PORTLAND, Ore. – Portland Timbers’ owner Merritt Paulson addressed local media Monday afternoon, explaining the team’s decision to move on from the only coach its MLS version had ever known. He was joined by Gavin Wilkinson, who temporarily adds interim head coach to his general managerial responsibilities.
The reason for Spencer’s dismissal: “[F]undamental philosophical differences,” according to Paulson, who initially read from a prepared statement. The duo declined to go into detail, though a few things can be inferred: the decision was not an easy one (Paulson became emotional at one point during the press conference); the team is not meeting expectations (which were to make the playoffs this year); and management feels the squad has the talent to do so (with Wilkinson saying there’ll be no major chances).
Here are the big takeaways from Monday’s press conference:
“I’ve been responsible for signing all the players. I’ve been responsible for bringing the staff on board, and they’re quality people. We all have another level we can go to. It’s a matter of finding that level.”
“I’ve been responsible for bringing all those players here. Now it’s up to me to get a little bit more out of them. ” – Wilkinson
One of the bigger questions surrounding this year’s Timbers is where John Spencer’s input ended and Gavin Wilkinson’s authority began. Spencer had always maintained he had input, and on Monday, Wilkinson affirmed that personnel decisions were a product of a meeting of the minds. Those meetings go out of the window with Wilkinson’s appointment, though Paulson made clear: “I am a strong believer in the importance of separating the coach and GM role …”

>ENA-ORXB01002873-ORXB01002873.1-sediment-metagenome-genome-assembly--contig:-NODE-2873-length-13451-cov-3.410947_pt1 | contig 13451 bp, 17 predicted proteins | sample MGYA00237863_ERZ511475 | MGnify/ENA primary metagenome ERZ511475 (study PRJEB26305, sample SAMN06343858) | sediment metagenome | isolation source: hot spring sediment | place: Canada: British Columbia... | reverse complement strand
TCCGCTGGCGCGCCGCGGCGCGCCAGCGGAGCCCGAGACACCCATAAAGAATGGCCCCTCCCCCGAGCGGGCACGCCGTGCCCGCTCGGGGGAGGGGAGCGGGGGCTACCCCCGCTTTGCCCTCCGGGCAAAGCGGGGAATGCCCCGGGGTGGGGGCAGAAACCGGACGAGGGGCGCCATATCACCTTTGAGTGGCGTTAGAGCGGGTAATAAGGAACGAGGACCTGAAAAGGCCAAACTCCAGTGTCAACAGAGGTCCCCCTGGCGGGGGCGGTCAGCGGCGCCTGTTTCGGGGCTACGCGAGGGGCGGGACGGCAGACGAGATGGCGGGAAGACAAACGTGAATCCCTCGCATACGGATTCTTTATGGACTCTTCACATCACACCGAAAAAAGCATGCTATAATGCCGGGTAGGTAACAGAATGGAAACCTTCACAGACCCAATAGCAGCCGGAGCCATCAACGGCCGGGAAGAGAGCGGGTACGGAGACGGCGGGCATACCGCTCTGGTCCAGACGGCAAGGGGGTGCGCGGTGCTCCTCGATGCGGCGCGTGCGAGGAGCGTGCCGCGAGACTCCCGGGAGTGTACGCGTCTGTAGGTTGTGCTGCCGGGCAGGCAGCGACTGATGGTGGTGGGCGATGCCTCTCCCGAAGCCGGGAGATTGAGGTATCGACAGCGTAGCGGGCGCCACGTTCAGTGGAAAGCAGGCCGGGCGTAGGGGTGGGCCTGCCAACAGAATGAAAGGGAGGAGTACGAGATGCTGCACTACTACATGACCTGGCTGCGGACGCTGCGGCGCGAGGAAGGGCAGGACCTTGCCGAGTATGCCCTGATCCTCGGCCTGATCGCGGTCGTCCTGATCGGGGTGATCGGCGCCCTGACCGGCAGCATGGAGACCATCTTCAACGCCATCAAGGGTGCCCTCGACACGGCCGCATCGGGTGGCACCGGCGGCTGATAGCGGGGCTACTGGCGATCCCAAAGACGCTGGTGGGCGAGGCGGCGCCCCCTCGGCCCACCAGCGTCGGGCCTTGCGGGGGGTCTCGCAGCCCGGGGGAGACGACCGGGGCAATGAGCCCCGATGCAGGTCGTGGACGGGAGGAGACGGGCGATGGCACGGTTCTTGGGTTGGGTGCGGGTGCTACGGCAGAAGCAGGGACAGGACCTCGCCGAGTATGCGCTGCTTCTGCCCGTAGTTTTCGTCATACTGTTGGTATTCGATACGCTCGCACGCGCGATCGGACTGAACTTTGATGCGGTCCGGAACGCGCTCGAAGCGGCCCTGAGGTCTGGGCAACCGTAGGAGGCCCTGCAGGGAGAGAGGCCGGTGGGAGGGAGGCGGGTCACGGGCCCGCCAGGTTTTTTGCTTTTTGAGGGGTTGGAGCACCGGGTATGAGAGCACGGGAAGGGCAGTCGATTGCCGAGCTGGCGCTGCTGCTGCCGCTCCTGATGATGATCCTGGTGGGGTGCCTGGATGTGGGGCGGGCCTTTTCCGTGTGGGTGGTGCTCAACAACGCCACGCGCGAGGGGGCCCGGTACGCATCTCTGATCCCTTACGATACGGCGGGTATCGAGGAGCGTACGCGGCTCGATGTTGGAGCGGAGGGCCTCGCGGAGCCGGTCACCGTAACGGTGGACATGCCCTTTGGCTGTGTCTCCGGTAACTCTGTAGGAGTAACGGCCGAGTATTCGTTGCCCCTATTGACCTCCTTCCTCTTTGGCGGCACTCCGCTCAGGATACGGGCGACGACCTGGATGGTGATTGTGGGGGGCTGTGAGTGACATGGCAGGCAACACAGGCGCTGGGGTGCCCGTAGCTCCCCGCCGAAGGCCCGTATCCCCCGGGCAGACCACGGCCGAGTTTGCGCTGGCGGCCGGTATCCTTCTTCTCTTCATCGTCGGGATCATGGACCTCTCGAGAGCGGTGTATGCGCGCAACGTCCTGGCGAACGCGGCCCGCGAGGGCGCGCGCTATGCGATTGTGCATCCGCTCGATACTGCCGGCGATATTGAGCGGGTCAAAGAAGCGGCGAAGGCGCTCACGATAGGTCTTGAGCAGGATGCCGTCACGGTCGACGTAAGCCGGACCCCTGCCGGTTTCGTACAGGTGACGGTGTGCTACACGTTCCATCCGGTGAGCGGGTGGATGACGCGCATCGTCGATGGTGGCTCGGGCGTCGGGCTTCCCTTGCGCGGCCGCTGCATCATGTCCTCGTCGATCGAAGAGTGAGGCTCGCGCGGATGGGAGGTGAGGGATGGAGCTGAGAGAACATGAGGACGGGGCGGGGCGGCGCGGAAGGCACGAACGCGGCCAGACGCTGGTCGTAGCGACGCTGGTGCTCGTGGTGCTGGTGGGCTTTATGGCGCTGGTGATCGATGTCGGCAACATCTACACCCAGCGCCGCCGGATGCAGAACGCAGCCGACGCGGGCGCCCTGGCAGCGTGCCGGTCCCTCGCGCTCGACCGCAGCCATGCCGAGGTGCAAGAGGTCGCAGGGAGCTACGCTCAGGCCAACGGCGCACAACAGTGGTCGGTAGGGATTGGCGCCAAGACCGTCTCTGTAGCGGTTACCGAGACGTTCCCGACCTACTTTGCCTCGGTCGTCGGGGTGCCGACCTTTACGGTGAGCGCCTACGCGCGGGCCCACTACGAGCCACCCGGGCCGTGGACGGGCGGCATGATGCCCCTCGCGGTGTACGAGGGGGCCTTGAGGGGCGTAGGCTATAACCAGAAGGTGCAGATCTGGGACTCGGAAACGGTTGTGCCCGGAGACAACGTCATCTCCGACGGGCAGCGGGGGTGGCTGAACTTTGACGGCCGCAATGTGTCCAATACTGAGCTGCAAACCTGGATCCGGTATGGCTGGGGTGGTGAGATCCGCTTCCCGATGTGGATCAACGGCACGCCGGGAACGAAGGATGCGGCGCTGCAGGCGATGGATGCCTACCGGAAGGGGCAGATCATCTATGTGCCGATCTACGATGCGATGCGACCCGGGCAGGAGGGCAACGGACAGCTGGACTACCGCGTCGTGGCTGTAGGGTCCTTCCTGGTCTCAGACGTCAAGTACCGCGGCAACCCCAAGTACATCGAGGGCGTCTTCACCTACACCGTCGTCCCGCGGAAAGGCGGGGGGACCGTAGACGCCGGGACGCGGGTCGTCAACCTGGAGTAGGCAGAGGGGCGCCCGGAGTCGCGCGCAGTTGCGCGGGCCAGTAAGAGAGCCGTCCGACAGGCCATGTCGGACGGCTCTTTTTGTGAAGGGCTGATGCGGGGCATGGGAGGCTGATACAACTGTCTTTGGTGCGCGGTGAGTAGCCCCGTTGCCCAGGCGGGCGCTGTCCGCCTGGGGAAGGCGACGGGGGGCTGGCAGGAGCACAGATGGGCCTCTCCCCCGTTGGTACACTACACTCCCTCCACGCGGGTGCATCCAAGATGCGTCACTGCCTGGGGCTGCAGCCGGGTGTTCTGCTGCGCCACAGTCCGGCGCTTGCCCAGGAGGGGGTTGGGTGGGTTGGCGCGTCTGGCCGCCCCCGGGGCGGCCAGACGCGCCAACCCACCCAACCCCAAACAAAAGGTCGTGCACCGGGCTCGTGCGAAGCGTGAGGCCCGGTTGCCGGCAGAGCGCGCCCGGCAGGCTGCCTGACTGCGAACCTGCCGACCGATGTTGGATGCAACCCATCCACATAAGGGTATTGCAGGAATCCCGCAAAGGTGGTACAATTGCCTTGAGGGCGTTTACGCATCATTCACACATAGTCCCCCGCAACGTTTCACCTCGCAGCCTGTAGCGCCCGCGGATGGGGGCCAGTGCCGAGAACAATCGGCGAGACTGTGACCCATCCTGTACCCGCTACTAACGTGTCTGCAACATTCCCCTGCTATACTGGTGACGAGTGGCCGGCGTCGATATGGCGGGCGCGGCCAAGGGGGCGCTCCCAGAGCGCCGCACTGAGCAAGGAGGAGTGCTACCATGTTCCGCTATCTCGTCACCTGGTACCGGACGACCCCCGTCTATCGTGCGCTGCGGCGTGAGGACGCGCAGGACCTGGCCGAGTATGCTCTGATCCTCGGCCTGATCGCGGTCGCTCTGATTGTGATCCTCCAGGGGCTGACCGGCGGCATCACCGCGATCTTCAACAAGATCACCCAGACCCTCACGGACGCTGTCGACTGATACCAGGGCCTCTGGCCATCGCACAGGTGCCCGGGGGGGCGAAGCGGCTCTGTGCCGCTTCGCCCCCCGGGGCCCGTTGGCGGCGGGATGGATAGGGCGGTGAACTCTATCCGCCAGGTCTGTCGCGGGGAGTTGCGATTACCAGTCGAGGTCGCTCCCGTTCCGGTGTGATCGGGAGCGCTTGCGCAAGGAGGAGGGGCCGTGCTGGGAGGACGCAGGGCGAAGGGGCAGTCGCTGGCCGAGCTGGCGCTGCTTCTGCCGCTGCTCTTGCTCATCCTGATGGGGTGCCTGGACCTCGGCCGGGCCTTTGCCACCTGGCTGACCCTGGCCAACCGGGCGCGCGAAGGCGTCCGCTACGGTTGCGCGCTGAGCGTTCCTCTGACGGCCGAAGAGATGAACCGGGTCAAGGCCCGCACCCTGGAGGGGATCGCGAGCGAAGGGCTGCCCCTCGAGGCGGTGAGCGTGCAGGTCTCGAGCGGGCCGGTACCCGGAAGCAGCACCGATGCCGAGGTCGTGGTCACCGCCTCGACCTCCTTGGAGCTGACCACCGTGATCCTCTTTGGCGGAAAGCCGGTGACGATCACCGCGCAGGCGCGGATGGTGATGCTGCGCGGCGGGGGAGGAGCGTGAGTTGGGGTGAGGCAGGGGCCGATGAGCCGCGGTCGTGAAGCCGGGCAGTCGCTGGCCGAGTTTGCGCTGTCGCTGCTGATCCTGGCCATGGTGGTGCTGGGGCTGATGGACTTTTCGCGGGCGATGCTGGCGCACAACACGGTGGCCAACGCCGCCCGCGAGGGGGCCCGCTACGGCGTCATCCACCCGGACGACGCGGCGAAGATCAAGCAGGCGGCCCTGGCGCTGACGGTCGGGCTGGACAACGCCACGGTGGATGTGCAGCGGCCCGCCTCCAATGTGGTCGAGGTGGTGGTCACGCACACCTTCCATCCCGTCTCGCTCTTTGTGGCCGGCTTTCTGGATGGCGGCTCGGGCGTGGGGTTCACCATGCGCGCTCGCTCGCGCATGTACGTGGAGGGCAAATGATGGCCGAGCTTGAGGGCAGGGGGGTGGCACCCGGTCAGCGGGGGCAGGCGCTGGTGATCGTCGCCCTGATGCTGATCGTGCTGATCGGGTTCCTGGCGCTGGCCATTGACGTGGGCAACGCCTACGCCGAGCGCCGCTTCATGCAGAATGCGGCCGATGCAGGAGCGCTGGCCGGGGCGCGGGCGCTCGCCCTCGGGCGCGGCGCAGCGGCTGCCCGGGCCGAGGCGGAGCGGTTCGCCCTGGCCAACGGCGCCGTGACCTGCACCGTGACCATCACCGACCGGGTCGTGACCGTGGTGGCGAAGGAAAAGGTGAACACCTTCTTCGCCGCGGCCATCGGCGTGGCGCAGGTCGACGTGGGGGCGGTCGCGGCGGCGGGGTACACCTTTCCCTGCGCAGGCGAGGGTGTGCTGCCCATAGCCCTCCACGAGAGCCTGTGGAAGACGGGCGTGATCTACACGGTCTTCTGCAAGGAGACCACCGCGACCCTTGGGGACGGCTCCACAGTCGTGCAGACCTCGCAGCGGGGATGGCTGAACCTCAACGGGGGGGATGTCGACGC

“We’ve got, initially, 10 coaches we’ll be assessing,” Paulson said. He’s targeting the off-season, hoping to have a new, long-term solution in place by the end of 2012.
Until then, don’t expect big changes.
“I don’t think there’s going to be a major overhaul,” Wilkinson said. “We’re looking at maximizing the potential, the ability of the players have – getting a little bit more out of them, getting a little more consistent … just strive to make the playoffs.”
“… I think any time you step into this you have high expectations of yourself, and you work for an organization that lives it and breathes excellence. Of course you’re going to feel a little bit of pressure.” – Wilkinson
Paulson and Wilkinson avoided any indictment of Spencer, but with Wilkinson making it clear the current team won’t be blown up, the pressure moves onto his shoulders. Whatever Spencer wasn’t providing, he’s going to be expected to give, particularly since he was one of the cooks in the kitchen. He’s keenly aware of the expectations.
First, though, he has to figure out which is the real Timbers’ team: The one that shows up at JELD-WEN, or the one that can’t win on the road.
“If anything [the players] should feel a little bit more relaxed on the road – a little bit less pressure – and more at ease and be able to express themselves greater on the field. That’s something that we’re going to continue to tick boxes and see if we can work that one out, but that’s one of the major, main tasks that I do have.” – Wilkinson